Greta Christina poses this question in the April/May 2013 Volume 33, Number 3 issue of Free Inquiry and I agree with the answer she gives below.
I would argue that there’s exactly one thing, and only one thing, that religion uniquely provides: a belief in the supernatural. Religion gives people a belief in a supernatural creator or creators, and/or a belief in a supernatural caretaker or caretakers, and/or a belief in a supernatural afterlife. Period. Everything else that religion happens to provide—social support, rituals and rites of passage, a sense of tradition, a sense of purpose and meaning, safety nets, day care, counseling, networking, activities for families, avenues for charitable and social justice work, events that are inspiring and fun, ongoing companionship and continuity—none of that is particular to religion. All of it can be gotten elsewhere.
She goes on to reframe the question thusly:
When we ask ourselves, “What does religion provide?,” I think we’re buying into the idea that religion does something special. I’d rather see us ask, “What do people need that religion currently provides?” … I’d like to reframe this question because I think it will help [the secular community] be better organizers. I think it will help us be more nimble and more flexible. What people need varies tremendously: it depends on their region, their culture, their subculture, their upbringing, their economic status, and just on the individual person. And what people need from atheist communities varies tremendously, depending on all those things … and also depending on how dominating a force religion is in their area and what religions are or are not currently doing for them.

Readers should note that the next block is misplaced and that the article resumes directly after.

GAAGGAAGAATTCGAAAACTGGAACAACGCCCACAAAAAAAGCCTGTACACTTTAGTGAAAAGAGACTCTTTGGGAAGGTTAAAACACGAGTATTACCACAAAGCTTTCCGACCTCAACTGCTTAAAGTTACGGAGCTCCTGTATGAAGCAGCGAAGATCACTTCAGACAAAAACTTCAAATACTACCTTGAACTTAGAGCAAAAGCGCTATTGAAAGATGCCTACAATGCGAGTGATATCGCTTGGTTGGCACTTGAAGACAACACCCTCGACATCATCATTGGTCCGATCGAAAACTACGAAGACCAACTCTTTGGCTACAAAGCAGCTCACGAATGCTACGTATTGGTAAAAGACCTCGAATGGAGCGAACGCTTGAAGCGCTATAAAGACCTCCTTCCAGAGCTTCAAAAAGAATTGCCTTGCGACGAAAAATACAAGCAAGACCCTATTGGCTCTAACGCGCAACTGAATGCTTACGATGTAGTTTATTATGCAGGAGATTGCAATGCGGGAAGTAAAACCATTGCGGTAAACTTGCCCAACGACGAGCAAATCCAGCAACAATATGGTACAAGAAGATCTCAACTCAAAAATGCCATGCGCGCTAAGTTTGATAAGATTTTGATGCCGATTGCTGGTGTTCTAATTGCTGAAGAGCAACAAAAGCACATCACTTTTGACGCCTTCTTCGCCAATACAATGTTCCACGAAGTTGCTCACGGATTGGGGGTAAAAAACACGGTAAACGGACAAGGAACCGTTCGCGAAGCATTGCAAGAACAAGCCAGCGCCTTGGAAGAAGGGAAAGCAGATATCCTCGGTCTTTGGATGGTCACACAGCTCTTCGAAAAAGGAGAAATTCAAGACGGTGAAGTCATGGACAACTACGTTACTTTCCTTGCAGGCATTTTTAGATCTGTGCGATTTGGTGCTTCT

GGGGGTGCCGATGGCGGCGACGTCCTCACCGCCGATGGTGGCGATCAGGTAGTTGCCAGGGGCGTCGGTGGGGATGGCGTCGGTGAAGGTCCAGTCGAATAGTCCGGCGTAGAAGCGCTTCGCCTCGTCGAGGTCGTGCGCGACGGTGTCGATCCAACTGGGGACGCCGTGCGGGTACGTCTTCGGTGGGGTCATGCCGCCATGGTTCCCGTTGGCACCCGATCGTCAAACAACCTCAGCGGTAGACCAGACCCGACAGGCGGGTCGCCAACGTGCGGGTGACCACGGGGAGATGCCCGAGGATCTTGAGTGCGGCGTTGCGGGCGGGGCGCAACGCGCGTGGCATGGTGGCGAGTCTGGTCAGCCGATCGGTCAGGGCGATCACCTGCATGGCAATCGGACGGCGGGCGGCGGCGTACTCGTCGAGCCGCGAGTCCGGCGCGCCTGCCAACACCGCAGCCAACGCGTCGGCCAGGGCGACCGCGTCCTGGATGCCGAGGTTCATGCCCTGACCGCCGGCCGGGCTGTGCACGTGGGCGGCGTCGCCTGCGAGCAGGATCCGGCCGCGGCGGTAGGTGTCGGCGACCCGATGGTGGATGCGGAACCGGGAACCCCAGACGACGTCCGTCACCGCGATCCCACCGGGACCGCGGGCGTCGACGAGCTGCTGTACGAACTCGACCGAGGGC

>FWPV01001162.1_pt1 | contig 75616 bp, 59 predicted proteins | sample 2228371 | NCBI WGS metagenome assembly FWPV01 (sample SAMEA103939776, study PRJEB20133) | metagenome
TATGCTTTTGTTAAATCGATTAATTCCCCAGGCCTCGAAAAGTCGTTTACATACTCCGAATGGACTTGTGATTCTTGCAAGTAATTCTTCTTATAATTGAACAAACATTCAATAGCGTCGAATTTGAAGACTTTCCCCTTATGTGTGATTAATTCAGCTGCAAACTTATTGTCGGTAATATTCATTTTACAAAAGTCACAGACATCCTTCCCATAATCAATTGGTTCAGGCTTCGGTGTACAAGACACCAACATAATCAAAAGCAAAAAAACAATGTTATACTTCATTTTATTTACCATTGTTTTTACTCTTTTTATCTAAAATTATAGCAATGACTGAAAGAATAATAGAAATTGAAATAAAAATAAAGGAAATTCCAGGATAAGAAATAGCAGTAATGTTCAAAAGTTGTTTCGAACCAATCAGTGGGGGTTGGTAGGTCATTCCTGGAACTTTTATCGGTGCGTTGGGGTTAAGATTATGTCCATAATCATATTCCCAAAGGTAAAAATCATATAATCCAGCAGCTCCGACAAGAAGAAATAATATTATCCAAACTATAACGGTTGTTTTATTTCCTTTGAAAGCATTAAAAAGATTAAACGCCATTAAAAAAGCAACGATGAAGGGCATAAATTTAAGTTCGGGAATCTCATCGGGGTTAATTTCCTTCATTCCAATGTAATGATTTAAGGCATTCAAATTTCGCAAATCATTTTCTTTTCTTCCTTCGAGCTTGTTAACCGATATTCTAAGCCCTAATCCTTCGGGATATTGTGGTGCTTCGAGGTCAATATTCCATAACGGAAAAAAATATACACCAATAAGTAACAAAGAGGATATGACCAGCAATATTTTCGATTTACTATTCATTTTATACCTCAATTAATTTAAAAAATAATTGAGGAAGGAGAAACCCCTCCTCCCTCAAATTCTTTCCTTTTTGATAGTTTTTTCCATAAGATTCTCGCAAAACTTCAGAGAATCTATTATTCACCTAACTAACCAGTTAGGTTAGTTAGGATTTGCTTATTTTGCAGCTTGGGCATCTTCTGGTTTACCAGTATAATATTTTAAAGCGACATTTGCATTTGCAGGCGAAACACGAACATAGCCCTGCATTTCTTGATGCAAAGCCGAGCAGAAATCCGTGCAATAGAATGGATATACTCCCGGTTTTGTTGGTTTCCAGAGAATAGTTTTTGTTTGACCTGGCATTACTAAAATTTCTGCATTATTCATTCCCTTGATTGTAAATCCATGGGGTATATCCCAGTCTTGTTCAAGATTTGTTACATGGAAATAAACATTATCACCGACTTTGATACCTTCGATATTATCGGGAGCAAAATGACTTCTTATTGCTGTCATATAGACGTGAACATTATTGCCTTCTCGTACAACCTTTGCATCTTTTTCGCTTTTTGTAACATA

In San Francisco, where I live, there’s lots and lots and lots of stuff available for people who aren’t religious. There are secular social events, political organizing, charitable work, social justice work, activities, and entertainment having nothing whatsoever to do with religion. So if people aren’t religious, they don’t have to turn to the atheist community to meet their various needs. And if people aren’t religious here, they won’t be treated as pariahs. There’s sometimes conflict between atheists and believers, but coming out as an atheist here isn’t a social death knell.
In the Bible Belt, that’s a lot less true. There, a huge amount of socializing, charity work, safety-net support, economic and political networking, family activities, and so on takes place through churches. You can’t turn around without someone asking you, “What church do you go to?” Religion there is a hugely dominant force in people’s everyday lives, and coming out as an atheist can mean becoming a pariah. It can mean losing jobs, homes, and custody of kids, as well as the love and support of family and friends.
So atheists in San Francisco are, on the whole, going to need something very different from their atheist communities than atheists in the Bible Belt.
As a lifelong resident of a small town in lower Alabama, she makes a very true and important point here and as an atheist/secular humanist I and hundreds of other freethinkers in the area are slowly but steadily creating these outlets for the local secular community through the Southeast Alabama Freethought Association.
That being said, I think that her conclusion that “we may focus too much on what religion already provides and overlook creative ideas that religion is generally missing out on.” has merit and that “if instead we ask ourselves, “What do people need?,” we may be better able “to meet people’s needs—the ones religion is currently filling, as well as the ones religion doesn’t have a clue about. And we won’t be giving religion credit that it hasn’t earned.”